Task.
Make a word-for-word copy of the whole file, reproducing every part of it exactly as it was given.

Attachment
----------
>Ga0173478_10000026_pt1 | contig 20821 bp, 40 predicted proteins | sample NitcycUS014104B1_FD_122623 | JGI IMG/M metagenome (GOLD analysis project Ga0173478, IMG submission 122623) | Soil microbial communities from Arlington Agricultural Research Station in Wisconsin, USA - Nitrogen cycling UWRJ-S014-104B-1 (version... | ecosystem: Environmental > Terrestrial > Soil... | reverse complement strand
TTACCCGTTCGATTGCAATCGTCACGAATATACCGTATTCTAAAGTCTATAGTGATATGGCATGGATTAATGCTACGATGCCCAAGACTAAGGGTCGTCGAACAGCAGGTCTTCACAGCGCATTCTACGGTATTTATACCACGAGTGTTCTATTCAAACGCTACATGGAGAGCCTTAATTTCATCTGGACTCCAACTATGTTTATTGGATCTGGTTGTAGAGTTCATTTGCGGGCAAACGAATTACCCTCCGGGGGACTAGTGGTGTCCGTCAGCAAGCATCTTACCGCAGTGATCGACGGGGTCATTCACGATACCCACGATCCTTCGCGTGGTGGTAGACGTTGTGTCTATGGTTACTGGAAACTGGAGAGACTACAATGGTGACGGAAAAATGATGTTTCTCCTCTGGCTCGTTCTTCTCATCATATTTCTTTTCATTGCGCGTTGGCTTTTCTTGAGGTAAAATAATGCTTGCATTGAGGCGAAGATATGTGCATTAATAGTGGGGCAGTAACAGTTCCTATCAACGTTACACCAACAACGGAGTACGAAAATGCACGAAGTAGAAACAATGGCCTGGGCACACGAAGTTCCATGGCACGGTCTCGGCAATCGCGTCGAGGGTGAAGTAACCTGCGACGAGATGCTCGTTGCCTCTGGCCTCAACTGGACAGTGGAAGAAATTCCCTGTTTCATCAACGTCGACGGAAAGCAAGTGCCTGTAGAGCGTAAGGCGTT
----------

>Ga0173478_10000026_pt1 | contig 20821 bp, 40 predicted proteins | sample NitcycUS014104B1_FD_122623 | JGI IMG/M metagenome (GOLD analysis project Ga0173478, IMG submission 122623) | Soil microbial communities from Arlington Agricultural Research Station in Wisconsin, USA - Nitrogen cycling UWRJ-S014-104B-1 (version... | ecosystem: Environmental > Terrestrial > Soil... | reverse complement strand
TTACCCGTTCGATTGCAATCGTCACGAATATACCGTATTCTAAAGTCTATAGTGATATGGCATGGATTAATGCTACGATGCCCAAGACTAAGGGTCGTCGAACAGCAGGTCTTCACAGCGCATTCTACGGTATTTATACCACGAGTGTTCTATTCAAACGCTACATGGAGAGCCTTAATTTCATCTGGACTCCAACTATGTTTATTGGATCTGGTTGTAGAGTTCATTTGCGGGCAAACGAATTACCCTCCGGGGGACTAGTGGTGTCCGTCAGCAAGCATCTTACCGCAGTGATCGACGGGGTCATTCACGATACCCACGATCCTTCGCGTGGTGGTAGACGTTGTGTCTATGGTTACTGGAAACTGGAGAGACTACAATGGTGACGGAAAAATGATGTTTCTCCTCTGGCTCGTTCTTCTCATCATATTTCTTTTCATTGCGCGTTGGCTTTTCTTGAGGTAAAATAATGCTTGCATTGAGGCGAAGATATGTGCATTAATAGTGGGGCAGTAACAGTTCCTATCAACGTTACACCAACAACGGAGTACGAAAATGCACGAAGTAGAAACAATGGCCTGGGCACACGAAGTTCCATGGCACGGTCTCGGCAATCGCGTCGAGGGTGAAGTAACCTGCGACGAGATGCTCGTTGCCTCTGGCCTCAACTGGACAGTGGAAGAAATTCCCTGTTTCATCAACGTCGACGGAAAGCAAGTGCCTGTAGAGCGTAAGGCGTT